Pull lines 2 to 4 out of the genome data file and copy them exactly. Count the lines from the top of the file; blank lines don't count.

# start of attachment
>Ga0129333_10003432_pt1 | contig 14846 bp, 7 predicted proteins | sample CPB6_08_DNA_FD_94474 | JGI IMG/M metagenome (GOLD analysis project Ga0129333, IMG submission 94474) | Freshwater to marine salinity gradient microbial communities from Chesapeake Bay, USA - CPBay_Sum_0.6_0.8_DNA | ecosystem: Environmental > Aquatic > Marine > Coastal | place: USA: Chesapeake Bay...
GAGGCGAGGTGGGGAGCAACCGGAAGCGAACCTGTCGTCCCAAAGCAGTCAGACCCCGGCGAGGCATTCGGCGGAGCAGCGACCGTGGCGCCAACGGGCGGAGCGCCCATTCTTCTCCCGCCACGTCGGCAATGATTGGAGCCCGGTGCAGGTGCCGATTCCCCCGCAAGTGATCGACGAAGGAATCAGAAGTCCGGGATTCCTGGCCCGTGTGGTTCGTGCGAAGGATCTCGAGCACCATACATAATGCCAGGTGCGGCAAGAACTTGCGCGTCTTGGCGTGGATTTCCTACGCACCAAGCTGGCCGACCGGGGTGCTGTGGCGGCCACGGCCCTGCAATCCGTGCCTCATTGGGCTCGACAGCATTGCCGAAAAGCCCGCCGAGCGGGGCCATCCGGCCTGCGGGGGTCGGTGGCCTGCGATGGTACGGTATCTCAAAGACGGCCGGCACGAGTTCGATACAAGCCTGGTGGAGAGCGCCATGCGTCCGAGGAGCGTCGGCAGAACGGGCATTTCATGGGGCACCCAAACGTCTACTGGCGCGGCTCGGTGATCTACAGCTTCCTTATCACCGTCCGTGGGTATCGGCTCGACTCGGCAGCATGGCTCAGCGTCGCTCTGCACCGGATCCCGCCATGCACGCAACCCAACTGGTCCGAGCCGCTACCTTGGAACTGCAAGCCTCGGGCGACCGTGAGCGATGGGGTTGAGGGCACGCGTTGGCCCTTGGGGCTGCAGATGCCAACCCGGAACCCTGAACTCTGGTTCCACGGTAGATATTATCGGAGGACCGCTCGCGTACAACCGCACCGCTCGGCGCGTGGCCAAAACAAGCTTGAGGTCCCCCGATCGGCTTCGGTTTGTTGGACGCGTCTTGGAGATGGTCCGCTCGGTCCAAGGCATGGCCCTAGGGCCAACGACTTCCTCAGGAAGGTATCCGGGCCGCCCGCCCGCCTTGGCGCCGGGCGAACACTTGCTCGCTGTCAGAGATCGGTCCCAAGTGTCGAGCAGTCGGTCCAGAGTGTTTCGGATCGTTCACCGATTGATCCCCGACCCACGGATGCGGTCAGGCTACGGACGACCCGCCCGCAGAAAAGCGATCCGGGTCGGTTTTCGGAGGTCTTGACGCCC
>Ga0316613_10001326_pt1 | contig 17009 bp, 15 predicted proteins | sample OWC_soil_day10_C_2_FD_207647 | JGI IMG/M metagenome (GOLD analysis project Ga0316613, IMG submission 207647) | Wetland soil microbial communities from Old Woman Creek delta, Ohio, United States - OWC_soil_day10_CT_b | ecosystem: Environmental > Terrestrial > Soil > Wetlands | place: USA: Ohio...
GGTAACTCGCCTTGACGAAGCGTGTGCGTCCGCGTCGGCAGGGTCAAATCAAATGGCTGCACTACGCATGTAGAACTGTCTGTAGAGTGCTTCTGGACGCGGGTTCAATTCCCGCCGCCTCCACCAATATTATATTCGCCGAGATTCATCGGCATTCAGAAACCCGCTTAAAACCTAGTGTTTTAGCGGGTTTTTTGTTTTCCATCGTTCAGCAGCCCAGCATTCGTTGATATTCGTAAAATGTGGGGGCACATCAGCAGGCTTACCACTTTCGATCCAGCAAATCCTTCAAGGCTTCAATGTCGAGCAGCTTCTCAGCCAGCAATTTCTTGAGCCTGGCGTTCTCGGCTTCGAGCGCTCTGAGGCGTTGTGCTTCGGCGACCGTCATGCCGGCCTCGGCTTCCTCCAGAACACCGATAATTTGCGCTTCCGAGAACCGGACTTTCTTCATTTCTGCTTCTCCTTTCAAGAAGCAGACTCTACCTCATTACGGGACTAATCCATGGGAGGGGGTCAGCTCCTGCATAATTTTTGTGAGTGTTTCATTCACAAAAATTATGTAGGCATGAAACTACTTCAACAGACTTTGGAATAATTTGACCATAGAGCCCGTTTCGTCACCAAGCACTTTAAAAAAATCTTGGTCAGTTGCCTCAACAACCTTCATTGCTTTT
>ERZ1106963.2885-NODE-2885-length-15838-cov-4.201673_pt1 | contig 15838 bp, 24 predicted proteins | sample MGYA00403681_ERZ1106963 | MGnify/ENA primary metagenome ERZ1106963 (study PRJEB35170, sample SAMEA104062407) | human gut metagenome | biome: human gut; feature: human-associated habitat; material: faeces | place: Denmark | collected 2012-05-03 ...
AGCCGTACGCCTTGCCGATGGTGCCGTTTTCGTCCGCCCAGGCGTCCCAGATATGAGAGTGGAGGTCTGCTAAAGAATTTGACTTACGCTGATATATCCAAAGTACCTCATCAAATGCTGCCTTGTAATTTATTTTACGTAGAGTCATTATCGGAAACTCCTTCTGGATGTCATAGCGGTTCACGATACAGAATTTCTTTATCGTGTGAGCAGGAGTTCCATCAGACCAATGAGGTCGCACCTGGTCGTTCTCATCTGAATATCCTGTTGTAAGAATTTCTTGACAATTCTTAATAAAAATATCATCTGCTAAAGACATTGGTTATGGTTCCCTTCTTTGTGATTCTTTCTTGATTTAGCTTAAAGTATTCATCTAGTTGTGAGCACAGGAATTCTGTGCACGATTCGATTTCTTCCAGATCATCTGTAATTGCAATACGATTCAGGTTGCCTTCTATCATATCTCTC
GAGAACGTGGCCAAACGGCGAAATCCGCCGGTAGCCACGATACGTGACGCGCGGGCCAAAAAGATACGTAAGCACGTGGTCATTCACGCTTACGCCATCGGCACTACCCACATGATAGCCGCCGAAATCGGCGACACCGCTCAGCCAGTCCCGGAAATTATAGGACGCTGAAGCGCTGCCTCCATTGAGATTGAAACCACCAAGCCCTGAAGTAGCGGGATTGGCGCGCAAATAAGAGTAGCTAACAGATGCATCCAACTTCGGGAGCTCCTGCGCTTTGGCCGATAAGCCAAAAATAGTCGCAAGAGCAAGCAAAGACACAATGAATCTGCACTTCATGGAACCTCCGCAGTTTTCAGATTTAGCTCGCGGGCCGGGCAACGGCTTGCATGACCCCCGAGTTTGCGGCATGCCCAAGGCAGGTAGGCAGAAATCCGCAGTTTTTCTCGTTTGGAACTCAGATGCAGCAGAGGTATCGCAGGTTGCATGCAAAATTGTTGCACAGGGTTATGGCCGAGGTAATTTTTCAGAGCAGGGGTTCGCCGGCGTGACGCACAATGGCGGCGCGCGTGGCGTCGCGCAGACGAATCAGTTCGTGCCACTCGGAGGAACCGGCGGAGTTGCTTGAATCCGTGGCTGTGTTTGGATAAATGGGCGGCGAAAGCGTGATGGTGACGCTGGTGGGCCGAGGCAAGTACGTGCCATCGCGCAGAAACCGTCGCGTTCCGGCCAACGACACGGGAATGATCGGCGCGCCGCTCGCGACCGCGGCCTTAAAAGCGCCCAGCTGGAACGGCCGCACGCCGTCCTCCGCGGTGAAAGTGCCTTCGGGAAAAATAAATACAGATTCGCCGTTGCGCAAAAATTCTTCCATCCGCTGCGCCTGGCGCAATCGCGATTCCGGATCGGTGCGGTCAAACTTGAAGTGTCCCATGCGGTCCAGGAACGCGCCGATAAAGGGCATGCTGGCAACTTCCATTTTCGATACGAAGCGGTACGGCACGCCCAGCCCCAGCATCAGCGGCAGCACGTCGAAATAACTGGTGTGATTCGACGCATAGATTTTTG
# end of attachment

GAGGCGAGGTGGGGAGCAACCGGAAGCGAACCTGTCGTCCCAAAGCAGTCAGACCCCGGCGAGGCATTCGGCGGAGCAGCGACCGTGGCGCCAACGGGCGGAGCGCCCATTCTTCTCCCGCCACGTCGGCAATGATTGGAGCCCGGTGCAGGTGCCGATTCCCCCGCAAGTGATCGACGAAGGAATCAGAAGTCCGGGATTCCTGGCCCGTGTGGTTCGTGCGAAGGATCTCGAGCACCATACATAATGCCAGGTGCGGCAAGAACTTGCGCGTCTTGGCGTGGATTTCCTACGCACCAAGCTGGCCGACCGGGGTGCTGTGGCGGCCACGGCCCTGCAATCCGTGCCTCATTGGGCTCGACAGCATTGCCGAAAAGCCCGCCGAGCGGGGCCATCCGGCCTGCGGGGGTCGGTGGCCTGCGATGGTACGGTATCTCAAAGACGGCCGGCACGAGTTCGATACAAGCCTGGTGGAGAGCGCCATGCGTCCGAGGAGCGTCGGCAGAACGGGCATTTCATGGGGCACCCAAACGTCTACTGGCGCGGCTCGGTGATCTACAGCTTCCTTATCACCGTCCGTGGGTATCGGCTCGACTCGGCAGCATGGCTCAGCGTCGCTCTGCACCGGATCCCGCCATGCACGCAACCCAACTGGTCCGAGCCGCTACCTTGGAACTGCAAGCCTCGGGCGACCGTGAGCGATGGGGTTGAGGGCACGCGTTGGCCCTTGGGGCTGCAGATGCCAACCCGGAACCCTGAACTCTGGTTCCACGGTAGATATTATCGGAGGACCGCTCGCGTACAACCGCACCGCTCGGCGCGTGGCCAAAACAAGCTTGAGGTCCCCCGATCGGCTTCGGTTTGTTGGACGCGTCTTGGAGATGGTCCGCTCGGTCCAAGGCATGGCCCTAGGGCCAACGACTTCCTCAGGAAGGTATCCGGGCCGCCCGCCCGCCTTGGCGCCGGGCGAACACTTGCTCGCTGTCAGAGATCGGTCCCAAGTGTCGAGCAGTCGGTCCAGAGTGTTTCGGATCGTTCACCGATTGATCCCCGACCCACGGATGCGGTCAGGCTACGGACGACCCGCCCGCAGAAAAGCGATCCGGGTCGGTTTTCGGAGGTCTTGACGCCC
>Ga0316613_10001326_pt1 | contig 17009 bp, 15 predicted proteins | sample OWC_soil_day10_C_2_FD_207647 | JGI IMG/M metagenome (GOLD analysis project Ga0316613, IMG submission 207647) | Wetland soil microbial communities from Old Woman Creek delta, Ohio, United States - OWC_soil_day10_CT_b | ecosystem: Environmental > Terrestrial > Soil > Wetlands | place: USA: Ohio...
GGTAACTCGCCTTGACGAAGCGTGTGCGTCCGCGTCGGCAGGGTCAAATCAAATGGCTGCACTACGCATGTAGAACTGTCTGTAGAGTGCTTCTGGACGCGGGTTCAATTCCCGCCGCCTCCACCAATATTATATTCGCCGAGATTCATCGGCATTCAGAAACCCGCTTAAAACCTAGTGTTTTAGCGGGTTTTTTGTTTTCCATCGTTCAGCAGCCCAGCATTCGTTGATATTCGTAAAATGTGGGGGCACATCAGCAGGCTTACCACTTTCGATCCAGCAAATCCTTCAAGGCTTCAATGTCGAGCAGCTTCTCAGCCAGCAATTTCTTGAGCCTGGCGTTCTCGGCTTCGAGCGCTCTGAGGCGTTGTGCTTCGGCGACCGTCATGCCGGCCTCGGCTTCCTCCAGAACACCGATAATTTGCGCTTCCGAGAACCGGACTTTCTTCATTTCTGCTTCTCCTTTCAAGAAGCAGACTCTACCTCATTACGGGACTAATCCATGGGAGGGGGTCAGCTCCTGCATAATTTTTGTGAGTGTTTCATTCACAAAAATTATGTAGGCATGAAACTACTTCAACAGACTTTGGAATAATTTGACCATAGAGCCCGTTTCGTCACCAAGCACTTTAAAAAAATCTTGGTCAGTTGCCTCAACAACCTTCATTGCTTTT